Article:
PA Program Profile: University of South Florida
Miles of sandy beaches, thrilling coasters at Busch Gardens, and a new state-of-the-art learning facility — these are just a few of the things that PA students at the University of South Florida in Tampa can look forward to. But of course, that’s definitely not all. USF’s program director, Todd Wills, MD, FACP, recently shared some insights into the program with us, so take a minute and get to know one of PA education’s newest programs.
Tell me a little bit about how this program came about.
The USF Morsani College of Medicine’s PA Program was developed to train outstanding PAs to serve the health care needs of our community and to increase the breadth of inter-professional health education at USF Health. The colleges of USF Health (Medicine, Pharmacy, Nursing, and Public Health) have strived to develop a learning environment where students of varied disciplines work together and share their learning journey. The addition of PA students to this environment was a natural extension, which benefits the existing students as well as our own PA learners.
What do you think makes your program unique?
There are a few characteristics of our program that stand out. One of the most attractive aspects of our program are the learning facilities. Our students use the training facilities of the Morsani College of Medicine on USF’s main campus as well as the experiential facilities of USF’s Center for Advanced Medical Learning and Simulation (CAMLS) in downtown Tampa. That state-of-the-art facility is home to cutting-edge technology in procedural simulation, as well as simulated patient care rooms. This allows for early exposure to realistic clinical scenarios. Our clinical training sites also offer our students the chance to learn alongside other health trainees from USF Health. Our hospital affiliates include Tampa General Hospital, a level-one regional trauma center and tertiary care center; Moffitt Cancer Center, a highly ranked National Cancer Institute comprehensive cancer center; and James A. Haley VA Hospital, which is among the highest-volume VA medical centers in the US.
How does your program work to encourage and strengthen inclusiveness and diversity both in its admissions process and in the curriculum?
Our program’s admissions process utilizes a holistic approach to candidate assessment. This approach was pioneered and refined through the American Association of Medical Colleges and is the same process our institution uses for selection of its medical students. This process allows our admissions committee to evaluate the unique contributions each candidate can make to our class. In addition to grades and test scores, we are able to consider other characteristics and life experiences that numbers don’t always describe.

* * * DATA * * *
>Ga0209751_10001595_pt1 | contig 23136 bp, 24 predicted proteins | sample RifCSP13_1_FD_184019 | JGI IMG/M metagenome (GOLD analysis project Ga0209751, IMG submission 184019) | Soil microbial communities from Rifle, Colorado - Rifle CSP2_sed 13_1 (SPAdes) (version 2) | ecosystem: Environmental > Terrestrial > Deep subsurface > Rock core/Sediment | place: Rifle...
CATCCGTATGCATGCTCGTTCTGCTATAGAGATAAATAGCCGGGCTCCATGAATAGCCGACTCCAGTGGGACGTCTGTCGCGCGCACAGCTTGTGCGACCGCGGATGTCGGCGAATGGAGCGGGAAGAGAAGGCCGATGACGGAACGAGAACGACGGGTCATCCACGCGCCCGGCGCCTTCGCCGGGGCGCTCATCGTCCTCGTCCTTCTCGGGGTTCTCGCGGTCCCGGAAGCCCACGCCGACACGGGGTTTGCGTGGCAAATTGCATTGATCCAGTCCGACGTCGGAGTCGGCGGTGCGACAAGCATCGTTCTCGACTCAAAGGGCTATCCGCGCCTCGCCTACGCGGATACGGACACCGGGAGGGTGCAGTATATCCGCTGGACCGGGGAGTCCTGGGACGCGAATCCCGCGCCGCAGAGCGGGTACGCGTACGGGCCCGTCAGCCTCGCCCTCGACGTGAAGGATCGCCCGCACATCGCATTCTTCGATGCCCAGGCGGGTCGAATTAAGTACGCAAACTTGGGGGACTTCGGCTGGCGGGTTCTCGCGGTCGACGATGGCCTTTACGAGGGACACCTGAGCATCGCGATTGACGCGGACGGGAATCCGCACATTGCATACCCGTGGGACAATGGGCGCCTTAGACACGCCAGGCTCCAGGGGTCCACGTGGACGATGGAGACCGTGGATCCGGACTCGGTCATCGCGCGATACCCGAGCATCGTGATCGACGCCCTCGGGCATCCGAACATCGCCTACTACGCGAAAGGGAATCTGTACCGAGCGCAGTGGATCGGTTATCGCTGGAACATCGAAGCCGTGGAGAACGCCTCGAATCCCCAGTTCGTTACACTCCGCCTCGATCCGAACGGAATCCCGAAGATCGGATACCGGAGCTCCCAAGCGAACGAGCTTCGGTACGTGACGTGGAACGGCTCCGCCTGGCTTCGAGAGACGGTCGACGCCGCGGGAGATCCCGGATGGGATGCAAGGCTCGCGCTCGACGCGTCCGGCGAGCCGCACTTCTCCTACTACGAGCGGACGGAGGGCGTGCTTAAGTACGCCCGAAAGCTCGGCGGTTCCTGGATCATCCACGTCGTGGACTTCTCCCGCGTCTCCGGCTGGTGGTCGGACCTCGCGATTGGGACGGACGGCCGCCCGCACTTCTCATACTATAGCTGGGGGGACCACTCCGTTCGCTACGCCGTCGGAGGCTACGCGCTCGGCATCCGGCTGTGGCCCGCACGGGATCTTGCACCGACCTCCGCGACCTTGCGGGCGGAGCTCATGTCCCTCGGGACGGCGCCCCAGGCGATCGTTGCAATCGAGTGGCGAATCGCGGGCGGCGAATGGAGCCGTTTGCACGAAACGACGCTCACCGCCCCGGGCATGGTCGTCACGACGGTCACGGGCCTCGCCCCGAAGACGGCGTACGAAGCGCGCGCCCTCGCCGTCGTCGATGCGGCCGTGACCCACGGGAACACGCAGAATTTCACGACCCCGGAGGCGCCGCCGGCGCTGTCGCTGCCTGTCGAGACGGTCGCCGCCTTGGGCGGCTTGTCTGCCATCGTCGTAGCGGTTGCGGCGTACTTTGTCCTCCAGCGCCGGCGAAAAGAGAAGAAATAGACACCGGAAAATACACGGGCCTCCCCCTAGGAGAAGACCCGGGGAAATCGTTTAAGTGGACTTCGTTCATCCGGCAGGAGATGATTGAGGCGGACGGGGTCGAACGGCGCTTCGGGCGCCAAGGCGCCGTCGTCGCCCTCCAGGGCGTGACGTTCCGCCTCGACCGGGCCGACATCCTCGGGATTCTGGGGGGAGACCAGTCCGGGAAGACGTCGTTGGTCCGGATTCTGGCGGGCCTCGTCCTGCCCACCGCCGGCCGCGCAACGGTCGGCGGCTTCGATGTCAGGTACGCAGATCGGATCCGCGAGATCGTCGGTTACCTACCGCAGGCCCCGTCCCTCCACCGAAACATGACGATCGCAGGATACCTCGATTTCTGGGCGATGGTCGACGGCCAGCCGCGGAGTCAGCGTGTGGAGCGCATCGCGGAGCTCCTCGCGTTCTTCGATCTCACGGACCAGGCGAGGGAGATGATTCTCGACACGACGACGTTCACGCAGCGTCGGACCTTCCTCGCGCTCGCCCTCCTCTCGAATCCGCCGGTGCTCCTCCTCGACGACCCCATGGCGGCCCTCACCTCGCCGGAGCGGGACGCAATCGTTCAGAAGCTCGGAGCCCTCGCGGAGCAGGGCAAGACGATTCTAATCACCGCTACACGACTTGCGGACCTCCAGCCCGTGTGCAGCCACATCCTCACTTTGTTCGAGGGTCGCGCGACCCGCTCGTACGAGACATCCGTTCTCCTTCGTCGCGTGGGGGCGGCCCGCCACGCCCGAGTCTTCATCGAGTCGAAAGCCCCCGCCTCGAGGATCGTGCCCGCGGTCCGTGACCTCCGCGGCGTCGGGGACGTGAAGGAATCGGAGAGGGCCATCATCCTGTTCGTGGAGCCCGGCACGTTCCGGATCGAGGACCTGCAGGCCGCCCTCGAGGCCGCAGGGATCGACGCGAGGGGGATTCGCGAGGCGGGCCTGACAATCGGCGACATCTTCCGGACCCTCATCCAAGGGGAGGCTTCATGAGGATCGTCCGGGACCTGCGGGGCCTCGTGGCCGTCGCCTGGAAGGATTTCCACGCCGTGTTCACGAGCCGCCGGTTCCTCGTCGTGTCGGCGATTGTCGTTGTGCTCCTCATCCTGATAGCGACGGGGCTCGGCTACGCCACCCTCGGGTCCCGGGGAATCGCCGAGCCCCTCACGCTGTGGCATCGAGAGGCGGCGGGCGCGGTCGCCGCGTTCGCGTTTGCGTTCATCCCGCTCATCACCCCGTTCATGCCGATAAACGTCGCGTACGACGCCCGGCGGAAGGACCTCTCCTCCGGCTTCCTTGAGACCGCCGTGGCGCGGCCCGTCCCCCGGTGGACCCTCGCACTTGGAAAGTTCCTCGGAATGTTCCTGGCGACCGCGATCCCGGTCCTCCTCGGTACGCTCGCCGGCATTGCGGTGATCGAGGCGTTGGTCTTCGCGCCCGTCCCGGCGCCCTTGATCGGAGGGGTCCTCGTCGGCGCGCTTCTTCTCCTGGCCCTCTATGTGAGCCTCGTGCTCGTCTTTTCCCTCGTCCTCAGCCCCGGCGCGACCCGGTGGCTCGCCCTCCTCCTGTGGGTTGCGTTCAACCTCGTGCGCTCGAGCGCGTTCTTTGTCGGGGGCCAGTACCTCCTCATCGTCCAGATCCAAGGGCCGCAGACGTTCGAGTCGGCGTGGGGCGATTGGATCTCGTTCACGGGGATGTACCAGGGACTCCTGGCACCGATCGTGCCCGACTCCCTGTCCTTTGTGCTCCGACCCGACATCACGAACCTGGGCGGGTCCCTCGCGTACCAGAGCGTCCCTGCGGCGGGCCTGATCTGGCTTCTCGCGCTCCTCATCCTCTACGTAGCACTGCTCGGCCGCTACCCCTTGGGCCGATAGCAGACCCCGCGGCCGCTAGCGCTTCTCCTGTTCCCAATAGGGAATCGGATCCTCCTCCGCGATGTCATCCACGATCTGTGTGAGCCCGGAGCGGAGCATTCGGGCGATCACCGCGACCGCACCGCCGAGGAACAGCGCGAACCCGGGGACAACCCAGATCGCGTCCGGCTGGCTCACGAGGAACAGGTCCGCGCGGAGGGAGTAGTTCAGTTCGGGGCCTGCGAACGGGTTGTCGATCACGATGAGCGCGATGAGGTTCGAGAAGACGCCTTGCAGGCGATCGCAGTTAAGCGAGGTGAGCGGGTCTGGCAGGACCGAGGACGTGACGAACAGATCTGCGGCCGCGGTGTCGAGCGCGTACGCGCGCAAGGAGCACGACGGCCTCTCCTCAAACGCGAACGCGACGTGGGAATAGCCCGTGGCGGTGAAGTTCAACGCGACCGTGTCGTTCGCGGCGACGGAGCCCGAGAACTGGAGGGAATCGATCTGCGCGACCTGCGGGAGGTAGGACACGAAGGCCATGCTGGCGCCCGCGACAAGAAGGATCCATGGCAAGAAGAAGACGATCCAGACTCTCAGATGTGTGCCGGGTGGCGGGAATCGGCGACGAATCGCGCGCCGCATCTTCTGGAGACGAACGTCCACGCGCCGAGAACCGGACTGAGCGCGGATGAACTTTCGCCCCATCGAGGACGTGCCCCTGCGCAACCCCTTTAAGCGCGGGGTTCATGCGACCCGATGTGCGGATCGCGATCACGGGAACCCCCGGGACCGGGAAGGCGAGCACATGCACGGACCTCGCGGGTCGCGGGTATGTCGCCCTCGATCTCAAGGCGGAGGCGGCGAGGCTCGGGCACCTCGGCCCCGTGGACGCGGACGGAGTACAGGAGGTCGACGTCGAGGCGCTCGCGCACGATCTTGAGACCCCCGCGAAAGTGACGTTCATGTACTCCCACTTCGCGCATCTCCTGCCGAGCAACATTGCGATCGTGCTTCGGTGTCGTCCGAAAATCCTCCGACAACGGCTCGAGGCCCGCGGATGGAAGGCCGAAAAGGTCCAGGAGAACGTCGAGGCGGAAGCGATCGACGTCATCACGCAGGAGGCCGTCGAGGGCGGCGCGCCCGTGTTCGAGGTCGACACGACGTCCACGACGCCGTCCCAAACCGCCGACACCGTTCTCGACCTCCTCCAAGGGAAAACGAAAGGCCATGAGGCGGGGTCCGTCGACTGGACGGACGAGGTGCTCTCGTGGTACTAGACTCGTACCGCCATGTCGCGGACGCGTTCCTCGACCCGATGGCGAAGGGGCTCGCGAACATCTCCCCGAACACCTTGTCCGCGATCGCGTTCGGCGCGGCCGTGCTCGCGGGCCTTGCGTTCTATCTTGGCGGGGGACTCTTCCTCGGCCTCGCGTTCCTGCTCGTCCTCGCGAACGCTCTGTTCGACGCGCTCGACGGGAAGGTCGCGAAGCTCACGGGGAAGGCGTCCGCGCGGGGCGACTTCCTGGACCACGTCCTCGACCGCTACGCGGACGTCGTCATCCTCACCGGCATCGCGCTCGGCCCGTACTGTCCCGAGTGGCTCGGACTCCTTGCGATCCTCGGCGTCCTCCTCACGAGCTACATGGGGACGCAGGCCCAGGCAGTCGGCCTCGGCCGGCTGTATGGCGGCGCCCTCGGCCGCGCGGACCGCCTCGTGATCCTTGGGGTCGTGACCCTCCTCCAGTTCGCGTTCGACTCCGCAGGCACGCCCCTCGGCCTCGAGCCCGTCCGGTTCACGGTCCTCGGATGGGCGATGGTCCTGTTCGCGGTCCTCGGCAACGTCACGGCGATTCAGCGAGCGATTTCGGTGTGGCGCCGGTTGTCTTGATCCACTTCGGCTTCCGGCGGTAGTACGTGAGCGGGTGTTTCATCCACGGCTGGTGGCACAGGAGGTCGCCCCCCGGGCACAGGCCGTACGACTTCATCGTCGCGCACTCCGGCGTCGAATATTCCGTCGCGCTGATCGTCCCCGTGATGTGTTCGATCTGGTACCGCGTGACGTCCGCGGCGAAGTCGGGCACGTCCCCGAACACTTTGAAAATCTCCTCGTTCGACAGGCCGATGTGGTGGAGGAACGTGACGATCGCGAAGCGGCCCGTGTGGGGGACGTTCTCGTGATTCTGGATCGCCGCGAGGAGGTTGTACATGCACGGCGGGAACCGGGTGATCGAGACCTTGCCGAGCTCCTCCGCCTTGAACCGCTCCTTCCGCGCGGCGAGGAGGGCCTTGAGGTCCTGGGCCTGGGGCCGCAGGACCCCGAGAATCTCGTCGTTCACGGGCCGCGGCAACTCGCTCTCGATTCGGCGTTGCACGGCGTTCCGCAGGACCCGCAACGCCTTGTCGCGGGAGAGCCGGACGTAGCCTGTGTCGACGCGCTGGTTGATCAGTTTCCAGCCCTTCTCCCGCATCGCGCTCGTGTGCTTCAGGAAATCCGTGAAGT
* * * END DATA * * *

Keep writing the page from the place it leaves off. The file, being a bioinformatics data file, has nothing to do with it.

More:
Do you do any team-building or philanthropic activities with your cohorts?
Our students recently took part in a session regarding their Myers-Briggs Type Indicator. Many had participated in something similar in the past, but for all involved, this exercise provided a reminder of the varied ways in which colleagues, teachers, and eventually patients interact with the people around them.
USF’s medical students started an indigent care clinic called the BRIDGE clinic in 2007. The clinic is completely administered by students, with faculty preceptors helping out with patient care. Our PA students will become additional members of this health care team. USF’s College of Medicine also takes part in regular “runs” as part of Tampa Bay Street Medicine, a student organization started in 2014 aimed at providing health care to the homeless population. PA faculty from our program have served as leaders of several street runs.
What are you doing to foster innovation in your program?
As a new program, we are in the unique position to be a “testing laboratory” for new teaching innovation. In our didactic year, we are exploring problem-based learning exercises with our students to augment the material they learn in lectures. We have introduced the “flipped-classroom” structure to several lectures as well. Our primary mechanism for fostering innovation is to maintain an open attitude toward new teaching methods. We balance this by rigorously evaluating the effectiveness of each new method to ensure that our innovations are beneficial to the students.
If you could give developing programs one piece of advice, what would it be?
The most important advice I could give to developing programs is to begin the planning process for your program as early as possible! Identify the existing strengths of your home institution and design a program that leverages those strengths to provide the best learning opportunity for your students.
Make sure to involve your college’s leaders in the planning phase. Sometimes these folks can provide keen insight into how to make the program thrive in the organization, and sometimes they need to know the unique challenges of PA education early in the process so that all the resources you need are ready and available when the students arrive.